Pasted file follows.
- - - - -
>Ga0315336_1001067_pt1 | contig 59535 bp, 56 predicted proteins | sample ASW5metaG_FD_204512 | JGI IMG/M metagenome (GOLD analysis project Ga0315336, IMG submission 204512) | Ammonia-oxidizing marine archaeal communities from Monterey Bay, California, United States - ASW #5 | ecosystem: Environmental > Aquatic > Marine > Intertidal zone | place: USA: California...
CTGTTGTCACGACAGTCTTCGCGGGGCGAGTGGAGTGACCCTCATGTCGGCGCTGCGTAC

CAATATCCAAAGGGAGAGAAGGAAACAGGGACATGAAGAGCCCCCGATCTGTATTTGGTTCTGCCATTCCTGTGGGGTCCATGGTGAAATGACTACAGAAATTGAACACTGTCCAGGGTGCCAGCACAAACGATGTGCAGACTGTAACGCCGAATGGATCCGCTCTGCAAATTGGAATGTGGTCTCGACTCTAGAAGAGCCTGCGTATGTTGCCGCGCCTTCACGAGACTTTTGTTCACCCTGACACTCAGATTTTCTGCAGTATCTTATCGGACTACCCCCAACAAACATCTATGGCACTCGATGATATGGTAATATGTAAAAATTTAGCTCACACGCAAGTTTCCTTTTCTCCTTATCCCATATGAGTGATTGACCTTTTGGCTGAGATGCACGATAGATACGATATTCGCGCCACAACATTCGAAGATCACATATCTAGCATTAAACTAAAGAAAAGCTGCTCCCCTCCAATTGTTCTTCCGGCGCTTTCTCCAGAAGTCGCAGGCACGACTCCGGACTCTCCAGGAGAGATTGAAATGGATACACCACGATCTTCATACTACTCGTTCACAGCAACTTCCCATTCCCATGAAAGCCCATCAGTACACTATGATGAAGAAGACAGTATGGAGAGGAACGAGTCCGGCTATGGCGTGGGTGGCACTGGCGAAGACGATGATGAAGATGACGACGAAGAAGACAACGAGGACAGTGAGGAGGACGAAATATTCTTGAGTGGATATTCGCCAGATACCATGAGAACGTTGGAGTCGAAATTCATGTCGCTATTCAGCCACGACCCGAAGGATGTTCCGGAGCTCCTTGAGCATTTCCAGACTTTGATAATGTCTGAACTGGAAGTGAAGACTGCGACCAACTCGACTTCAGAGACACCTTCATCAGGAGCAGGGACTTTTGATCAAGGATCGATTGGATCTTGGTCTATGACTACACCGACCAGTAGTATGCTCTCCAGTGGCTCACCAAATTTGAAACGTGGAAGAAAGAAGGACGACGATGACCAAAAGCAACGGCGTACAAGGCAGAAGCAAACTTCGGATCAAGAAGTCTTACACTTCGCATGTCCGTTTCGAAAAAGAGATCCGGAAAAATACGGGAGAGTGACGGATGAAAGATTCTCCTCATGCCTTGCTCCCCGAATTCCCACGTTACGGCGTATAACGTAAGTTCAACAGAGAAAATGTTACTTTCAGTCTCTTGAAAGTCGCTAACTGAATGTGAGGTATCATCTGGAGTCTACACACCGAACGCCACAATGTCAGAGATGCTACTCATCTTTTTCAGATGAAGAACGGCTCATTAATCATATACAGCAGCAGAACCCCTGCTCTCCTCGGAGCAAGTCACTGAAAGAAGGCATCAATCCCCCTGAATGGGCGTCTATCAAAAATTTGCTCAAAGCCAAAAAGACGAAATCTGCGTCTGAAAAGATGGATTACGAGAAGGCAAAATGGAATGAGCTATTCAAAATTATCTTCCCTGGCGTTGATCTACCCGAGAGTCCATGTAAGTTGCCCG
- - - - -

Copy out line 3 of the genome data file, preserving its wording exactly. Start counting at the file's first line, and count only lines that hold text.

CAATATCCAAAGGGAGAGAAGGAAACAGGGACATGAAGAGCCCCCGATCTGTATTTGGTTCTGCCATTCCTGTGGGGTCCATGGTGAAATGACTACAGAAATTGAACACTGTCCAGGGTGCCAGCACAAACGATGTGCAGACTGTAACGCCGAATGGATCCGCTCTGCAAATTGGAATGTGGTCTCGACTCTAGAAGAGCCTGCGTATGTTGCCGCGCCTTCACGAGACTTTTGTTCACCCTGACACTCAGATTTTCTGCAGTATCTTATCGGACTACCCCCAACAAACATCTATGGCACTCGATGATATGGTAATATGTAAAAATTTAGCTCACACGCAAGTTTCCTTTTCTCCTTATCCCATATGAGTGATTGACCTTTTGGCTGAGATGCACGATAGATACGATATTCGCGCCACAACATTCGAAGATCACATATCTAGCATTAAACTAAAGAAAAGCTGCTCCCCTCCAATTGTTCTTCCGGCGCTTTCTCCAGAAGTCGCAGGCACGACTCCGGACTCTCCAGGAGAGATTGAAATGGATACACCACGATCTTCATACTACTCGTTCACAGCAACTTCCCATTCCCATGAAAGCCCATCAGTACACTATGATGAAGAAGACAGTATGGAGAGGAACGAGTCCGGCTATGGCGTGGGTGGCACTGGCGAAGACGATGATGAAGATGACGACGAAGAAGACAACGAGGACAGTGAGGAGGACGAAATATTCTTGAGTGGATATTCGCCAGATACCATGAGAACGTTGGAGTCGAAATTCATGTCGCTATTCAGCCACGACCCGAAGGATGTTCCGGAGCTCCTTGAGCATTTCCAGACTTTGATAATGTCTGAACTGGAAGTGAAGACTGCGACCAACTCGACTTCAGAGACACCTTCATCAGGAGCAGGGACTTTTGATCAAGGATCGATTGGATCTTGGTCTATGACTACACCGACCAGTAGTATGCTCTCCAGTGGCTCACCAAATTTGAAACGTGGAAGAAAGAAGGACGACGATGACCAAAAGCAACGGCGTACAAGGCAGAAGCAAACTTCGGATCAAGAAGTCTTACACTTCGCATGTCCGTTTCGAAAAAGAGATCCGGAAAAATACGGGAGAGTGACGGATGAAAGATTCTCCTCATGCCTTGCTCCCCGAATTCCCACGTTACGGCGTATAACGTAAGTTCAACAGAGAAAATGTTACTTTCAGTCTCTTGAAAGTCGCTAACTGAATGTGAGGTATCATCTGGAGTCTACACACCGAACGCCACAATGTCAGAGATGCTACTCATCTTTTTCAGATGAAGAACGGCTCATTAATCATATACAGCAGCAGAACCCCTGCTCTCCTCGGAGCAAGTCACTGAAAGAAGGCATCAATCCCCCTGAATGGGCGTCTATCAAAAATTTGCTCAAAGCCAAAAAGACGAAATCTGCGTCTGAAAAGATGGATTACGAGAAGGCAAAATGGAATGAGCTATTCAAAATTATCTTCCCTGGCGTTGATCTACCCGAGAGTCCATGTAAGTTGCCCG